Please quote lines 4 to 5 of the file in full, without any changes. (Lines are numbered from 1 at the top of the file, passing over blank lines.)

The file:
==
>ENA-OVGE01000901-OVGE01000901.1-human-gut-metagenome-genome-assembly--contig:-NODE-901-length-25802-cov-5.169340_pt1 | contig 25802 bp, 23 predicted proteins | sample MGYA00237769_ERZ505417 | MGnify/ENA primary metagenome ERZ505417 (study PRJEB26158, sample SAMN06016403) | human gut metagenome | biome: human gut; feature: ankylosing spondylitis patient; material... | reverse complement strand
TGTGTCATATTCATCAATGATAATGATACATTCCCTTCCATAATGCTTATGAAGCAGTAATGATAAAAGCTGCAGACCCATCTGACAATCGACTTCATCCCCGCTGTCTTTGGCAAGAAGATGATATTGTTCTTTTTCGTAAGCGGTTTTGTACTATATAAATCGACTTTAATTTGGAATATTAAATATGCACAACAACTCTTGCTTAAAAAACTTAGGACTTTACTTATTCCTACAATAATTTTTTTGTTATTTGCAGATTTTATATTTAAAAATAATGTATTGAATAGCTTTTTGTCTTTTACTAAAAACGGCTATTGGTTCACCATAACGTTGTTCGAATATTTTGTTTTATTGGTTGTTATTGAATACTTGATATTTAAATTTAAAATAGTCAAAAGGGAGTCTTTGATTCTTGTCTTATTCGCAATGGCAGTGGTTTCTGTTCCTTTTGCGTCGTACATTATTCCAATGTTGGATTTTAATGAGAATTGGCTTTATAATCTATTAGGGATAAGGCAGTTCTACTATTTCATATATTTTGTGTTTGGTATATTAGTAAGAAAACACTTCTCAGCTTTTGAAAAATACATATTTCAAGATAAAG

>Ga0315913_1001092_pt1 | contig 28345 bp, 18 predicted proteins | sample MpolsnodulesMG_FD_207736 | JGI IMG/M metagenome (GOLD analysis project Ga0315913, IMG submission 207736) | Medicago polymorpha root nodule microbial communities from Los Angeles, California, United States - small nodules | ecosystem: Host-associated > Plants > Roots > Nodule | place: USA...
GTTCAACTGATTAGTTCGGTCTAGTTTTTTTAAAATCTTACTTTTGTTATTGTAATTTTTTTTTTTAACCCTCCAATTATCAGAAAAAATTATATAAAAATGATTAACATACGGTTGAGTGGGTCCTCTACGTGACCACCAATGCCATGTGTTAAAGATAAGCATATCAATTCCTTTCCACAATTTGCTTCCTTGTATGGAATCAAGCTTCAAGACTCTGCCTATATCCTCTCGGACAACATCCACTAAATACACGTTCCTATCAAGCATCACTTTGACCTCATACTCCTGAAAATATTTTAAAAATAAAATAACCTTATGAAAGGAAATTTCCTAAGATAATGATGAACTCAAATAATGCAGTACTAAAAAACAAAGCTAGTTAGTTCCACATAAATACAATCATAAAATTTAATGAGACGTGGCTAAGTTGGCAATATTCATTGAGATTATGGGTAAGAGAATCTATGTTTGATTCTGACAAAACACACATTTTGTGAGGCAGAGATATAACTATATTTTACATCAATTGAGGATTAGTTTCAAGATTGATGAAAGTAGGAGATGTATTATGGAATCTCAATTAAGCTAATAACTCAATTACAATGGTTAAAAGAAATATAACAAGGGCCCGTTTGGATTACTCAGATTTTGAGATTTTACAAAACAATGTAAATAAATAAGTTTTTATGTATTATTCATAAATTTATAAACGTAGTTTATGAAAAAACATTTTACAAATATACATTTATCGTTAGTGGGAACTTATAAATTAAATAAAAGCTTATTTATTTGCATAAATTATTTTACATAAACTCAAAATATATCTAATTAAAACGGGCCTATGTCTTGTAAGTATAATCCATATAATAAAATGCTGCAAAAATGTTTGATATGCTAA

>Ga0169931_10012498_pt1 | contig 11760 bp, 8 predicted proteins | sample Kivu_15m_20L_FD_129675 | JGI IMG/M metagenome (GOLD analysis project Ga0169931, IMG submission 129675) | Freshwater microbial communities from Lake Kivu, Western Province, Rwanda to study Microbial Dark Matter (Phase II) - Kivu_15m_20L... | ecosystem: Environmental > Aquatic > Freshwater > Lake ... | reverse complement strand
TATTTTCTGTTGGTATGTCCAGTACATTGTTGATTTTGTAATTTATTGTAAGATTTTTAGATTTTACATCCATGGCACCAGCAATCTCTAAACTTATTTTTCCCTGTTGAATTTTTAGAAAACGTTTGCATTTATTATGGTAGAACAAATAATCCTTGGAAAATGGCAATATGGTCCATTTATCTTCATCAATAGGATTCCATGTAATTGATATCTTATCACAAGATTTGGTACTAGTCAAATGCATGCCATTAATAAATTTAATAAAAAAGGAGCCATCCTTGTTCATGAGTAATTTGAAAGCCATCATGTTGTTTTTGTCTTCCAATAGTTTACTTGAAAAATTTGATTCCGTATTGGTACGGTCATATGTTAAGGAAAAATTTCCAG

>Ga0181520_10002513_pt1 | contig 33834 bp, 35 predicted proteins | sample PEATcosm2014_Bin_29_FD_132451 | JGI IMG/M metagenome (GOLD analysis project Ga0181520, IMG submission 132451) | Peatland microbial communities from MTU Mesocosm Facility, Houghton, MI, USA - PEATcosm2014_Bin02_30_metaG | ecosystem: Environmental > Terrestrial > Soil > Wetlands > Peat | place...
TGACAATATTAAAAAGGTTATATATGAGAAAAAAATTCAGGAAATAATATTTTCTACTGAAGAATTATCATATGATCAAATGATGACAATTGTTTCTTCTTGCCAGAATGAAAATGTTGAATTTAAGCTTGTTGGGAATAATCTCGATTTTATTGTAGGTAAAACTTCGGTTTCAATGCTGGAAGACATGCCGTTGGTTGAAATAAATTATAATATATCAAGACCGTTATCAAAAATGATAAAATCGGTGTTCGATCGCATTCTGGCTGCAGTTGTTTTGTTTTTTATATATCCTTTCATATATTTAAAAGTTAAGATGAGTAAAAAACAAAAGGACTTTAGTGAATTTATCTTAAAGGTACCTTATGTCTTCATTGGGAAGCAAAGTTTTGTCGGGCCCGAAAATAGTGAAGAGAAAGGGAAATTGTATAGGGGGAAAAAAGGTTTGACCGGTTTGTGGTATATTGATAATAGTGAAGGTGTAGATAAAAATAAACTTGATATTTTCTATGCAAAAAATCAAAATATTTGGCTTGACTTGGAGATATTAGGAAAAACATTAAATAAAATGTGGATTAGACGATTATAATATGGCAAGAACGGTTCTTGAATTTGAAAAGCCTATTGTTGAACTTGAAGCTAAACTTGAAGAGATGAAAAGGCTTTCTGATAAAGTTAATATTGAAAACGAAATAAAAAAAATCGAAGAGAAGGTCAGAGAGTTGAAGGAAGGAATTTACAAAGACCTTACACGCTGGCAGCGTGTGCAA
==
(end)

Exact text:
GTTCAACTGATTAGTTCGGTCTAGTTTTTTTAAAATCTTACTTTTGTTATTGTAATTTTTTTTTTTAACCCTCCAATTATCAGAAAAAATTATATAAAAATGATTAACATACGGTTGAGTGGGTCCTCTACGTGACCACCAATGCCATGTGTTAAAGATAAGCATATCAATTCCTTTCCACAATTTGCTTCCTTGTATGGAATCAAGCTTCAAGACTCTGCCTATATCCTCTCGGACAACATCCACTAAATACACGTTCCTATCAAGCATCACTTTGACCTCATACTCCTGAAAATATTTTAAAAATAAAATAACCTTATGAAAGGAAATTTCCTAAGATAATGATGAACTCAAATAATGCAGTACTAAAAAACAAAGCTAGTTAGTTCCACATAAATACAATCATAAAATTTAATGAGACGTGGCTAAGTTGGCAATATTCATTGAGATTATGGGTAAGAGAATCTATGTTTGATTCTGACAAAACACACATTTTGTGAGGCAGAGATATAACTATATTTTACATCAATTGAGGATTAGTTTCAAGATTGATGAAAGTAGGAGATGTATTATGGAATCTCAATTAAGCTAATAACTCAATTACAATGGTTAAAAGAAATATAACAAGGGCCCGTTTGGATTACTCAGATTTTGAGATTTTACAAAACAATGTAAATAAATAAGTTTTTATGTATTATTCATAAATTTATAAACGTAGTTTATGAAAAAACATTTTACAAATATACATTTATCGTTAGTGGGAACTTATAAATTAAATAAAAGCTTATTTATTTGCATAAATTATTTTACATAAACTCAAAATATATCTAATTAAAACGGGCCTATGTCTTGTAAGTATAATCCATATAATAAAATGCTGCAAAAATGTTTGATATGCTAA

>Ga0169931_10012498_pt1 | contig 11760 bp, 8 predicted proteins | sample Kivu_15m_20L_FD_129675 | JGI IMG/M metagenome (GOLD analysis project Ga0169931, IMG submission 129675) | Freshwater microbial communities from Lake Kivu, Western Province, Rwanda to study Microbial Dark Matter (Phase II) - Kivu_15m_20L... | ecosystem: Environmental > Aquatic > Freshwater > Lake ... | reverse complement strand